Negotiations on LNG fifth train

PAPUA New Guinea has the potential to become a K200 billion economy over the next decade should all five LNG trains come to fruition.
Negotiations on LNG fifth train Negotiations on LNG fifth train Negotiations on LNG fifth train Negotiations on LNG fifth train Negotiations on LNG fifth train

Staff Reporter

This was said by Prime Minister James Marape when he addressed the annual Back to Business Breakfast at the Hilton Hotel in Port Moresby late last week.
Marape said PNG had sufficient gas resources to develop five LNG trains which would have a massive impact on the economy.
"Certainly, five trains of LNG will help me achieve my dream that we will go past K200 billion economy in 10 years," he said.
"That is achievable and within sight. We are working to ensure that the discussion on a fifth train is secured at terms that are not harmful to investors but also on terms consistent with the laws of this land."
In that regard, Marape also said that investors and stakeholders in the resource industry had expressed satisfaction to amendments to the existing resource laws.
The Post Courier newspaper reported that Marape said discussions with industry about proposed changes to the Oil and Gas Act and other resource laws had been positive.
He said the industry was willing to embrace changes to amendments to laws.
On the Wafi-Golpu gold project, Marape said the government was "in the business of eliminating the previously signed memorandum of understanding and were now holding discussions with the provincial government and landowners". He added that he believed that very soon Wafi-Golpu would be a project generating revenue.
Below is an edited version of what Marape said:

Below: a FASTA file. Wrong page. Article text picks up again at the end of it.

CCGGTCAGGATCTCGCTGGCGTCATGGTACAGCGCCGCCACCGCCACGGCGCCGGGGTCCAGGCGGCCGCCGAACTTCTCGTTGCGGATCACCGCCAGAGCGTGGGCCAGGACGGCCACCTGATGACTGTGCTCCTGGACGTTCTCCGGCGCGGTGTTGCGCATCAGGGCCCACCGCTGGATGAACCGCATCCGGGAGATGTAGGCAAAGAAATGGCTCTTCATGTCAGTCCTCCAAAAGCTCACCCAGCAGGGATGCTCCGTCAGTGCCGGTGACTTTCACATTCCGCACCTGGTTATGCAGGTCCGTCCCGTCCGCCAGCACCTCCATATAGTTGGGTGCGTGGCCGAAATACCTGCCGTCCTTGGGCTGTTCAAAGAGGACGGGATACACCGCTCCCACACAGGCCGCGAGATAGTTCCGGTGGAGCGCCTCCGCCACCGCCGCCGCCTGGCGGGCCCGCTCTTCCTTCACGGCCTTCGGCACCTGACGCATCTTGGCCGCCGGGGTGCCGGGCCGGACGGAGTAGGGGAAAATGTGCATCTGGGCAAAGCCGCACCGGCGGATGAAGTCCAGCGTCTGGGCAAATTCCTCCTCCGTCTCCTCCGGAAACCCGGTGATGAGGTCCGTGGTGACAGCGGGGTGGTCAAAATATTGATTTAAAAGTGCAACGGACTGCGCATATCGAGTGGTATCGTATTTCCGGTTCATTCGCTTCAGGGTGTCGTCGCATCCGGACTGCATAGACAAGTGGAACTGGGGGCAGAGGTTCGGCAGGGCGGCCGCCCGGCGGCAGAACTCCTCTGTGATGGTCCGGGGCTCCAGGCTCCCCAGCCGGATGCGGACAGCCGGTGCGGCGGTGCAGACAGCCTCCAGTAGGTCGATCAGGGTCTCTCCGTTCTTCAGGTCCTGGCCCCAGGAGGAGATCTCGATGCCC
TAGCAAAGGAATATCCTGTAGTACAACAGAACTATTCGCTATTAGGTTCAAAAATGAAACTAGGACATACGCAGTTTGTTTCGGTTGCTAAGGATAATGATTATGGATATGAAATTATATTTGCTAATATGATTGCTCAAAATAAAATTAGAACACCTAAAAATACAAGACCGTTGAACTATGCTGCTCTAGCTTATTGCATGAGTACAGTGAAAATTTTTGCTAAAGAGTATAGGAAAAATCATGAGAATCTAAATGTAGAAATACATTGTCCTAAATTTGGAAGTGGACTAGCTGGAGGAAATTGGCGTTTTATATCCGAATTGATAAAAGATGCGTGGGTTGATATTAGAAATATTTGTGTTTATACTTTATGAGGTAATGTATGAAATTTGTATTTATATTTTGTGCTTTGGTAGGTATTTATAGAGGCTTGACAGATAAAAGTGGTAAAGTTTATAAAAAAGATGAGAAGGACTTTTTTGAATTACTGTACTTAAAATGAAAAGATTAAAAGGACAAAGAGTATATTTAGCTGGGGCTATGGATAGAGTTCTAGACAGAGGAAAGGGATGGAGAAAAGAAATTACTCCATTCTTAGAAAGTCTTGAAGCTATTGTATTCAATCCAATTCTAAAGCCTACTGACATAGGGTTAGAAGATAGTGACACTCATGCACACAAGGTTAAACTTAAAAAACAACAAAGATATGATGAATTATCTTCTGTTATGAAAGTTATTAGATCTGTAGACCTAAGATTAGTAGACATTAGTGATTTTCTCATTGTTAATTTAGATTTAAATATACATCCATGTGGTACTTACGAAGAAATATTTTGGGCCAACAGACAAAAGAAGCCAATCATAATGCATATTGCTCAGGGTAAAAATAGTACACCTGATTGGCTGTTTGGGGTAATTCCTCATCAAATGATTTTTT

Our budget in 1975 was around K30B, our population was under 3M. Now our economy is over K80 billion with a population over eight million people.
Now we have a robust economy and a strong judiciary. We are competing with Asian tiger economies like Myanmar, Thailand but we have a strong judiciary. 2020 is an important year for PNG. Our leaders want to maximize the opportunities for our country. I thank the PNG Business community for your contributions, taxes, employing of Papua New Guineans.
We are trying to move away from our dependency on mining and oil and gas. Our biodiversity and our people's ownership of land will ensure a better and more sustainable economy. I want to see 90% of our population engaged in participating in the economy. In 10 years' time I envisage you can drive from Alotau to Port Moresby to Mendi and to Lae.
Thanks to the Australian government for the coral-seas cable which will be turned on shortly. By2025 we want to see more people connected to electricity which is supplied at cheaper prices. We want to reduce the cost of telecoms and power. By this year the independent Commission against Corruption Act and the Whistleblower's Act will be passed by Parliament.
Discussions on P'ynang are ongoing today for a fifth train with our state team. The two trains for Papua LNG have been secured. If the five train negotiations fail then in the worse-case Total will still go ahead with their two trains.
We are working with Exxon Mobil and its partners to get the fifth train so we will have five trains supplying LNG to the world markets by the end of this decade. We will then be in the top 10 of LNG producers. Within 10 years I envisage a K200 billion economy. We have given concessions on PNG LNG and on the Papua LNG. We expect the revenues as set out in the Oil and Gas Act for the five train currently being negotiated.
On Wafi-Golpu, we will cancel the memorandum signed outside of government and will sign a new agreement shortly. For Porgera, the renewal of the mining lease is being negotiated. 



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